Robert Tiemstra ‘16 / Emertainment Monthly Staff Writer
“He believed a giant frog lived in his abdomen and controlled his thoughts. He was dead already.”
Arkham Asylum has always been the most awe-inspiring setting within the city of Gotham. How could it not be? In a city where ghoulishly over the top villains fight for control of film noir Chicago, what could possibly be more terrifying than an asylum that has to hold these unique madmen when they are not hatching evil schemes? It is within the walls of this decrepit old building that Jim Gordon (Ben McKenzie) finds himself working as a security guard in Gotham’s return for the New Year. A police detective stuck amongst convicted thugs and murderers. What could possibly go wrong?
The structure of Gotham as an episodic show has always been haphazard to nonexistent, and “Rogues Gallery” upends the formula completely, making this episode primarily a grim whodunit set inside an insane asylum – C. Auguste Dupin meets Silence of the Lambs by way of One Flew Over the Cuckoo’s Nest. The mystery is perhaps the most satisfying aspect of the episode, raising the bar for Gotham’s (so far mediocre) cases of the week. The reveal is obvious, but it contains enough red herrings and calculated attempts at misdirection that keeps the mystery engaging throughout.
Before we discuss the logistics of the mystery in more depth, as well as the peripheral players in this episode (meaning the ones outside Arkham Asylum), let’s take a look at the guest players in the Asylum. This episode introduces Doctor Leslie Thompkins (Morena Baccarin, of Firefly and Homeland fame) a peripheral character from the comics who is James Gordon’s only friendly face within the dark and foreboding walls of the Asylum. The implicit purpose of Dr. Thomkpins is to provide Gordon with another romantic interest after the flight of Barbara Kean (Erin Richards), which makes one worry about how long the charming chemistry between McKenzie & Baccarin will last before the plot forces him back to bland blonde Barbara.
Speaking of which, one of the most frustrating plot devices features Erin Richards and Victoria Cartagena trying to make the best of an underwritten fling between their two characters – Barbara Kean and Renee Montoya. But as much as Barbara’s brief but banal booty-call belies believable backstory, the two actors simply aren’t given anything to do besides proclaim why their relationship isn’t going to work before going their separate ways. Erin Richards has never been the series’ greatest asset (perhaps an understatement), but this subplot reinforces how uncomfortable the writers are with her character. Everything interesting about her character is relegated to backstory, and when a small event later in the episode threatens to throw her relationship with Gordon into (greater) disarray, all we can do as an audience is root for their relationship to fall apart so we can enjoy a more interesting phase in Gordon’s love life.
The mob life in Gotham City has changed very little since 2014, and every mobster in Gotham seems determined to overthrow Carmine Falcone (John Doman) and install a less dangerous mobster as the head of the “family”. The curious thing about the Gotham mob characters in this show is that almost every single one of them seems to think they are in a different movie than the other. John Doman seems to think he’s in The Untouchables, and his immediate successor seems to think he’s in Goodfellas. Fish Mooney (Jada Pinkett Smith) on the other hand, is the only one who feels truly at home in Gotham, despite the writers’ refusal to answer how she managed to rise to power in a vague mob family full of Russian and Italian clichés. The only compelling scene in this segment is surprisingly enough between Mooney’s yes-man Butch Gilzean (Drew Powell) and Falcone’s next-in-line. There is backstory between the two of them that, unlike Barbara and Montoya, seems grounded in their present predicament between mob giants. It’s a quiet scene of friendship that does a brilliant job in humanizing the pawns who work for gangster Kingpins.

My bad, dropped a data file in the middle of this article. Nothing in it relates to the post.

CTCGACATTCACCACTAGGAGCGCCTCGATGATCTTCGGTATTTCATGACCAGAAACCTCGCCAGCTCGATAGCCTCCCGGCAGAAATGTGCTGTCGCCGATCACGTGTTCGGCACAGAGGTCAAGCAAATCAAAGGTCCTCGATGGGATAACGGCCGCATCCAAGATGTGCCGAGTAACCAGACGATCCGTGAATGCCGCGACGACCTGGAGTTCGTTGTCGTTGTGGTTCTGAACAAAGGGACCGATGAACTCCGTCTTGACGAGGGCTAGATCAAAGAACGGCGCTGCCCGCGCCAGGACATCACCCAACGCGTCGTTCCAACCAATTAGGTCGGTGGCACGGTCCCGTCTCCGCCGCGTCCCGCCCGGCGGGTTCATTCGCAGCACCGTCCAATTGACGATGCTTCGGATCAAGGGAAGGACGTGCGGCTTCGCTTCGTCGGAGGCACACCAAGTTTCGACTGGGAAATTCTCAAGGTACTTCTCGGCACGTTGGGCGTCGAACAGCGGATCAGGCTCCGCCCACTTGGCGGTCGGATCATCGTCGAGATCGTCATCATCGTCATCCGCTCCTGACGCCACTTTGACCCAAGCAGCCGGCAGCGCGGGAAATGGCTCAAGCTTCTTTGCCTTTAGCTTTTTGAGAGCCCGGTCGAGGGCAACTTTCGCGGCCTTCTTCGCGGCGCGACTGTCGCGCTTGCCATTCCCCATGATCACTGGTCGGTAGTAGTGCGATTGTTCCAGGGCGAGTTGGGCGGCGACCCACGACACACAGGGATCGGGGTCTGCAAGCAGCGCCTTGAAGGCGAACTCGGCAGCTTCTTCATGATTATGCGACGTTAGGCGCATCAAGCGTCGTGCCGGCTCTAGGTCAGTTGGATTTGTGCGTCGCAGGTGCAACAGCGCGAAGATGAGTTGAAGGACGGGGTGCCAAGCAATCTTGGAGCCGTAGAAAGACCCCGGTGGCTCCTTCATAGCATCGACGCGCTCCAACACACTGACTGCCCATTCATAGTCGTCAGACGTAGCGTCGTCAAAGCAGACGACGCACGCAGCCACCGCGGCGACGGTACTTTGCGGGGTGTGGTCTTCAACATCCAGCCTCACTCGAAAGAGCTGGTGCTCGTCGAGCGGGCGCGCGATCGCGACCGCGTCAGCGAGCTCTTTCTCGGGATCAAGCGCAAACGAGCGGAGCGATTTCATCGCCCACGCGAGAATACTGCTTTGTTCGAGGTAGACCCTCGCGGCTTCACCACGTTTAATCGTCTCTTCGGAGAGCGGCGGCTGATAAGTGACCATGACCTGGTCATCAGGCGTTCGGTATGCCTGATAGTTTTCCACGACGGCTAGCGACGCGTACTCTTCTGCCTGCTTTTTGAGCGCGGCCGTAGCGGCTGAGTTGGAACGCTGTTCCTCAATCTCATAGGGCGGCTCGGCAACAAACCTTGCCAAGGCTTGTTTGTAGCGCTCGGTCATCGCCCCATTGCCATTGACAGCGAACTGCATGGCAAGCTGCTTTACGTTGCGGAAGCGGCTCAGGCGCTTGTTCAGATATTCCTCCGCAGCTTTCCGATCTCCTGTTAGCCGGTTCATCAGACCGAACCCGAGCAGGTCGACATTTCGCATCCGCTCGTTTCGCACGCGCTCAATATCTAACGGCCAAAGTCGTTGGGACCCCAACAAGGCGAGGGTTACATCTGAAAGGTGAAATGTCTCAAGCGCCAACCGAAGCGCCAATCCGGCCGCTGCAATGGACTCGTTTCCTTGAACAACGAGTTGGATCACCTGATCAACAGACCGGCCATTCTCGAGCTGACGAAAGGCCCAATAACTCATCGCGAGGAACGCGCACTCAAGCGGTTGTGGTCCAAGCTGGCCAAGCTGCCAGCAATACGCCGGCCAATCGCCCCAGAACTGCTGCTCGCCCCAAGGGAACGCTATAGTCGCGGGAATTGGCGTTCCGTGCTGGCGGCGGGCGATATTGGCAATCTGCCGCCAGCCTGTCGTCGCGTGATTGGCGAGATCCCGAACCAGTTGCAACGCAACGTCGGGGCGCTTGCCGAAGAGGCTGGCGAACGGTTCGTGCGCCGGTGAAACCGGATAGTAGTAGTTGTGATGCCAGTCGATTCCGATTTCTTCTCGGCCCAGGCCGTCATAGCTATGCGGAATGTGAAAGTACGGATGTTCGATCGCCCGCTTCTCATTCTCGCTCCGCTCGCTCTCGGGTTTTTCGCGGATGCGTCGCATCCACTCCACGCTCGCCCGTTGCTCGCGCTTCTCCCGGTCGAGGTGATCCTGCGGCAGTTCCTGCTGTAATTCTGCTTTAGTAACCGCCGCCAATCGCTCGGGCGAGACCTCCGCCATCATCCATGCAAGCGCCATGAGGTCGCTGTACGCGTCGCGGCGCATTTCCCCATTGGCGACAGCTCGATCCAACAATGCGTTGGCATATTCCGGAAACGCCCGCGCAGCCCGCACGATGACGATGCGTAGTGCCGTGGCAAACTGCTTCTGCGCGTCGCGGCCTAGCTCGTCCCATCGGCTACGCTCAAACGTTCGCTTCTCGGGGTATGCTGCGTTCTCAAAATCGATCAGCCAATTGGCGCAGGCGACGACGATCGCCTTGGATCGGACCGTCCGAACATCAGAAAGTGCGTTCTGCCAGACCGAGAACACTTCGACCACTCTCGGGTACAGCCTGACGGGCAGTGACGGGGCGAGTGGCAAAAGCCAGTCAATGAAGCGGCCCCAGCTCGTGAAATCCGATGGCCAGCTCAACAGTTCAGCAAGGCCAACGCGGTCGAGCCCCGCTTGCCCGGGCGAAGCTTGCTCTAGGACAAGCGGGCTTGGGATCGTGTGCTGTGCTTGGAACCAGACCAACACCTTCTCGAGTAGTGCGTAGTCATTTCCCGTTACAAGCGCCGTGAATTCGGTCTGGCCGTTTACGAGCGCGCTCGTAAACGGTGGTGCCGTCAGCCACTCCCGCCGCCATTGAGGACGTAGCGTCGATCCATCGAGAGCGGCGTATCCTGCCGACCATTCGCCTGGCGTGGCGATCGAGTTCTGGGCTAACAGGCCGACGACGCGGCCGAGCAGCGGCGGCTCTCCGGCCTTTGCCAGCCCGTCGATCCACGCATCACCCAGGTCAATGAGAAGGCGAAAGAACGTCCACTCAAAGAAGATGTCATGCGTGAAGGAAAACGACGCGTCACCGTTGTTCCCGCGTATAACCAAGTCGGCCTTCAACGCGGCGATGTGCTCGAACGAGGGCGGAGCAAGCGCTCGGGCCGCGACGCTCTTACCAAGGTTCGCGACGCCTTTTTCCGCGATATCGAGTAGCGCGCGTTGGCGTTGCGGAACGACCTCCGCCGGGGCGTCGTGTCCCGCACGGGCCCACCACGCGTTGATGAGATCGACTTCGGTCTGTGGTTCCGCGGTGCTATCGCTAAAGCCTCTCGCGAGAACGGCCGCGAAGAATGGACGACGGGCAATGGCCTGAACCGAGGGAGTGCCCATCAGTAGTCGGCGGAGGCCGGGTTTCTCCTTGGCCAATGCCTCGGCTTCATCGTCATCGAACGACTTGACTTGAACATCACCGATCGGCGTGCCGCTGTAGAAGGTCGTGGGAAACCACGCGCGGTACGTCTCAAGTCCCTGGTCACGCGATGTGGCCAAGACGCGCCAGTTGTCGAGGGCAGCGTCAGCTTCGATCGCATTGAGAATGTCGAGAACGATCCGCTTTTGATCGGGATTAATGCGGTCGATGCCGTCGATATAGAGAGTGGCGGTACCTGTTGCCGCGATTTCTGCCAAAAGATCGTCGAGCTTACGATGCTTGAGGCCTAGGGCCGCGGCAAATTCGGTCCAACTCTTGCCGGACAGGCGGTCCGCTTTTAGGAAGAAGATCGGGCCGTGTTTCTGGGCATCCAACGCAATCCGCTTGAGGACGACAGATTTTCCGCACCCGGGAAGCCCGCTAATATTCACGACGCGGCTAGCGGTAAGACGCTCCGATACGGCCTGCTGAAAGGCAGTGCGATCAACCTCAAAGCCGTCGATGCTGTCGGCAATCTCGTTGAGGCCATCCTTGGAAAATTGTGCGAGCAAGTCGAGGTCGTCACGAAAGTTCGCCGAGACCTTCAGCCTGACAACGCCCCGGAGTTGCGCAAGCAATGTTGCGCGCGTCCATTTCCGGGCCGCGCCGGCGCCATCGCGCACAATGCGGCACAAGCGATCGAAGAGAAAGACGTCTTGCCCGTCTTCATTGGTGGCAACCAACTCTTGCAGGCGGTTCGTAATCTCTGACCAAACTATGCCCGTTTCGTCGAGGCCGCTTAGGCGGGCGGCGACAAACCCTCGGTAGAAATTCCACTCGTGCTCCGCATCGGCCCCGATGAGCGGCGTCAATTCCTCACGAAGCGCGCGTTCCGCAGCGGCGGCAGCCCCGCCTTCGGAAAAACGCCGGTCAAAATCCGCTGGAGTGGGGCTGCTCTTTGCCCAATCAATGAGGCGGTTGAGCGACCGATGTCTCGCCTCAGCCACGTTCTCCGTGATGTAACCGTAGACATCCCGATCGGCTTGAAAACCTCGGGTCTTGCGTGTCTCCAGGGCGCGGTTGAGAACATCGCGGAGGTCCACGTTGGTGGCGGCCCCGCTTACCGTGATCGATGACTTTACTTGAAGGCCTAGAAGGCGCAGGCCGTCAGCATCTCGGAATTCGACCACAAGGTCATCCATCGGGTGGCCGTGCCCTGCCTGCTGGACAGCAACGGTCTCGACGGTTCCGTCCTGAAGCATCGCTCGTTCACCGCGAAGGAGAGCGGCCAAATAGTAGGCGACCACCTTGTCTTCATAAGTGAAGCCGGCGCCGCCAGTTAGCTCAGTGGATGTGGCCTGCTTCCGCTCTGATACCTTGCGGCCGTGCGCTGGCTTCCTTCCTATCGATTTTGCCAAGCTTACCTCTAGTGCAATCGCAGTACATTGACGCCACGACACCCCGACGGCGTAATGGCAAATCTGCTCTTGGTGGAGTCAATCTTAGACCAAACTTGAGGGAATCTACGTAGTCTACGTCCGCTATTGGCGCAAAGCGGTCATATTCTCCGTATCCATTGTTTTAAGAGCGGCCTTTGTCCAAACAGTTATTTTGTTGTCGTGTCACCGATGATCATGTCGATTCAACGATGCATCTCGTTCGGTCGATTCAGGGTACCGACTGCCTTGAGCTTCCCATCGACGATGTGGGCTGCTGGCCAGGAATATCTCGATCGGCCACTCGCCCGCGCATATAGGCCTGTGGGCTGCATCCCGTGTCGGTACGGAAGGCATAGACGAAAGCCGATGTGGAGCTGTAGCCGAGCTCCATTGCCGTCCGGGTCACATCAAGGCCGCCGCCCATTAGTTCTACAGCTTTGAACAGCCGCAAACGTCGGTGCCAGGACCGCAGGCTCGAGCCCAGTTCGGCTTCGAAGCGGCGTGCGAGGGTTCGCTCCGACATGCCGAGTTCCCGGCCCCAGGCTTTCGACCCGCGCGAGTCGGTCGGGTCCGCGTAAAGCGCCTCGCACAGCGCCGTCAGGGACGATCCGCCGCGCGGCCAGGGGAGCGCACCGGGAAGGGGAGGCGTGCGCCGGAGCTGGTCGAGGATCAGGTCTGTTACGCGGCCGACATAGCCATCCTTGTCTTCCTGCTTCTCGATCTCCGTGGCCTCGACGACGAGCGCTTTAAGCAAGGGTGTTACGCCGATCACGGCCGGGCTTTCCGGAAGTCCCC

Oswald Cobblepot has a subplot in here as well, but it is barely worth mentioning, despite Robin Lord Taylor’s continued excellence in this role. He may very well be the definitive live-action incarnation of the Penguin, easily outshining Danny DeVito from Batman Returns and Burgess Meredith from Batman (1966). All that said, his character development appears to be in a holding pattern until he can break away from Don Maroni (David Zayas), who spends this episode punishing him for his Hubris in strangely roundabout ways.
But back to the state of affairs at the Asylum. Despite having seemingly a similar visual aesthetic as the scenes in Gotham City proper, Arkham Asylum has a much grimier and deliberately natural lighting scheme that heightens the hellish nature of the environment. Director Oz Scott (who directed For Colored Girls on Broadway. Go figure.) opens the episode by juxtaposing a stage show by the inmates with Gotham City itself to provide a current of madness that fits like a glove onto the already gothic visuals and tone of Gotham. The chaotic and messy investigation that follows, which continues to highlight the strength of Gordon’s relationship with his ex-Partner Harvey Bullock (Donal Logue) is bookended by another sequence of a juxtaposition that makes this investigation’s end cathartic in a Usual Suspects kind of way.
It seems with every episode, the writers of Gotham (this week’s episode was written by Story Editor Sue Chung) get more comfortable pushing the envelope and taking more dramatic risks. This show has quite a long way to go before it lives up to its own promise, but it has already come a long way since the didactic first half of season 1.
Overall Episode Grade: B+